“ I wonder how the book got to Guernsey? Perhaps there is some sort of secret homing instinct in books that brings them to their perfect readers.” January 1946: London is emerging from the shadow of the Second World War, and writer Juliet Ashton is looking for her next book subject. Who could imagine that she would find it in a letter from a man she’s never met, a native of the island of Guernsey, who has come across her name written inside a book by Charles Lamb….
As Juliet and her new correspondent exchange letters, Juliet is drawn into the world of this man and his friends—and what a wonderfully eccentric world it is. The Guernsey Literary and Potato Peel Pie Society—born as a spur-of-the-moment alibi when its members were discovered breaking curfew by the Germans occupying their island—boasts a charming, funny, deeply human cast of characters, from pig farmers to phrenologists, literature lovers all.
Juliet begins a remarkable correspondence with the society’s members, learning about their island, their taste in books, and the impact the recent German occupation has had on their lives. Captivated by their stories, she sets sail for Guernsey, and what she finds will change her forever.
Written with warmth and humor as a series of letters, this novel is a celebration of the written word in all its guises, and of finding connection in the most surprising ways. (Image and synopsis from goodreads.com)
What a sweet and uplifting book! Seriously. I laughed several times and found the characters highly endearing- in a book that takes place during (actually, just after) WWII in areas occupied or bombed by the Germans.
Juliet wrote a semi-weekly column during WWII in London, bringing humor to the ravaged landscape around her. After the war, though, Juliet is tired of trying to be light-hearted and witty about the war and starts her search for her next muse. It's at this time that she receives a letter from an inhabitant of Guernsey Island, the only part of Englad to be occupied by Germany during the war.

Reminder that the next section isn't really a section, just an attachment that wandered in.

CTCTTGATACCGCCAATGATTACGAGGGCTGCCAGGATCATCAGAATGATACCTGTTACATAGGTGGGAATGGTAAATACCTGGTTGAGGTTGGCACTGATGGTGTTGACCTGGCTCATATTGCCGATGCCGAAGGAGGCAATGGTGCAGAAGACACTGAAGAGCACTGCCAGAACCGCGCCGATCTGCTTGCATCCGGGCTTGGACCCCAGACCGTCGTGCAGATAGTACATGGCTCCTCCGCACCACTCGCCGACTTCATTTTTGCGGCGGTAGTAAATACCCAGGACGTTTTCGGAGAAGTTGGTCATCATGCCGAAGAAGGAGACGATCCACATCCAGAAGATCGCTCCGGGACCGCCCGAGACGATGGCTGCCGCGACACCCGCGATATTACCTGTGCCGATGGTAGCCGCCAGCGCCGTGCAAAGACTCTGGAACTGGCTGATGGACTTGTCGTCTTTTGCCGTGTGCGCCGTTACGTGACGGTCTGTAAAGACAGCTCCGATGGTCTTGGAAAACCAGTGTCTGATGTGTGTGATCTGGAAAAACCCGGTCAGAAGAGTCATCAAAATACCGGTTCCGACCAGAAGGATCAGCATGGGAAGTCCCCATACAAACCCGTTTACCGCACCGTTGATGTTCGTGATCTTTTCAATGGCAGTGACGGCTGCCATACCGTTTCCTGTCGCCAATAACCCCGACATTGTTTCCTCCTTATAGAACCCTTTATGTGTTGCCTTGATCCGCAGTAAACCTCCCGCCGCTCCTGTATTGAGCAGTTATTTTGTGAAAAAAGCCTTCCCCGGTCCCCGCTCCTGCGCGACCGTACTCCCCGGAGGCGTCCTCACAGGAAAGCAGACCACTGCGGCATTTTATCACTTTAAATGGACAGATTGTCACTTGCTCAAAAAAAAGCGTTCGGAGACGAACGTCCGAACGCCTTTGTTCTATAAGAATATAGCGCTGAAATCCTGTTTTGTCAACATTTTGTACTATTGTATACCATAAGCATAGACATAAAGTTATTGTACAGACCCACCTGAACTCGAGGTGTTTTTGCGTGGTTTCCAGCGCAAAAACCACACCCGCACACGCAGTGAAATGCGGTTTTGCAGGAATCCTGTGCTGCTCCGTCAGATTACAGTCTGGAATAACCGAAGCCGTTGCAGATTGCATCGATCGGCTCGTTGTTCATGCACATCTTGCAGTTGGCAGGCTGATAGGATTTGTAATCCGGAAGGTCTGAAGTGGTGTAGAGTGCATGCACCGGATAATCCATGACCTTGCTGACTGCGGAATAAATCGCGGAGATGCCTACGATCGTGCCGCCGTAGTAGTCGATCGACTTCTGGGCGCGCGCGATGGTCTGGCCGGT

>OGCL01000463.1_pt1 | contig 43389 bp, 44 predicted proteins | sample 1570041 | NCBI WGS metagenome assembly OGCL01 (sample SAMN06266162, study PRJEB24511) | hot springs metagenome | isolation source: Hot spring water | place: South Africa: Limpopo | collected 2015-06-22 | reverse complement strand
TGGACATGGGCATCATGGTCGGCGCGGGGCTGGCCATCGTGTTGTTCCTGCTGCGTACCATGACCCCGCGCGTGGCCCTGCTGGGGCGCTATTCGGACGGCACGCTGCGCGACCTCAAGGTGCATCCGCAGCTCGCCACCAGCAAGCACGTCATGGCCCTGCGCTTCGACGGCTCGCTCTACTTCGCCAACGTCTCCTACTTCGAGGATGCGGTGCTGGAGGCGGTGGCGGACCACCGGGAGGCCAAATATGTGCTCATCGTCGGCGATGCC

Dawsey, the writer of the letter, says that he found a book that used to belong to Juliet in a used-book shop, and he is interested in finding more books by that author, would Juliet please help him find books since it's difficult to get new books to the island. This letter sets off a series letters between Juliet and many of the inhabitants of Guernsey.
The Guernsey Literary and Potato Peel Pie Society is a novel in epistolary form (letters between characters). This style worked for the book since that is how many people still communicated in the 1940s, especially since the Germans had cut the cable from Guernsey to the mainland. However, it's not my favorite style of writing since I think it can prevent a depth to characters that you can get in first or third person narrations. But overall, I think the authors did a great job creating fun and quirky characters through their letters to one another.
The main thing that I enjoyed about the characters was the funny and light-hearted characters. They had all just experienced terrible tragedies in the war, yet they maintained their human-ness enough to come out of the war with their sense wit still about them. I also loved that what kept them human was books and the community they formed in their literary society. Each member of the society had a particular book that they loved to read and talk about, and this kept them free of being sucked completely into the wartime melancholy.
The one part that I did not like was the ending. Because the book is written in letters, there are no chapters or natural breaks in the story. When I got to the end of the book.... it just didn't feel like the end. The things that I wanted resolved were still left open. If you've read this book, what did you think of the ending? Did it end too quickly for you too?
The Guernsey Literary and Potato Peel Pie Society was a fairly quick book to read and I highly recommend it for someone looking to read a enjoyable book about people of love books and their community, and those who want to read something based during WWII.
My Rating: 4 out of 5 stars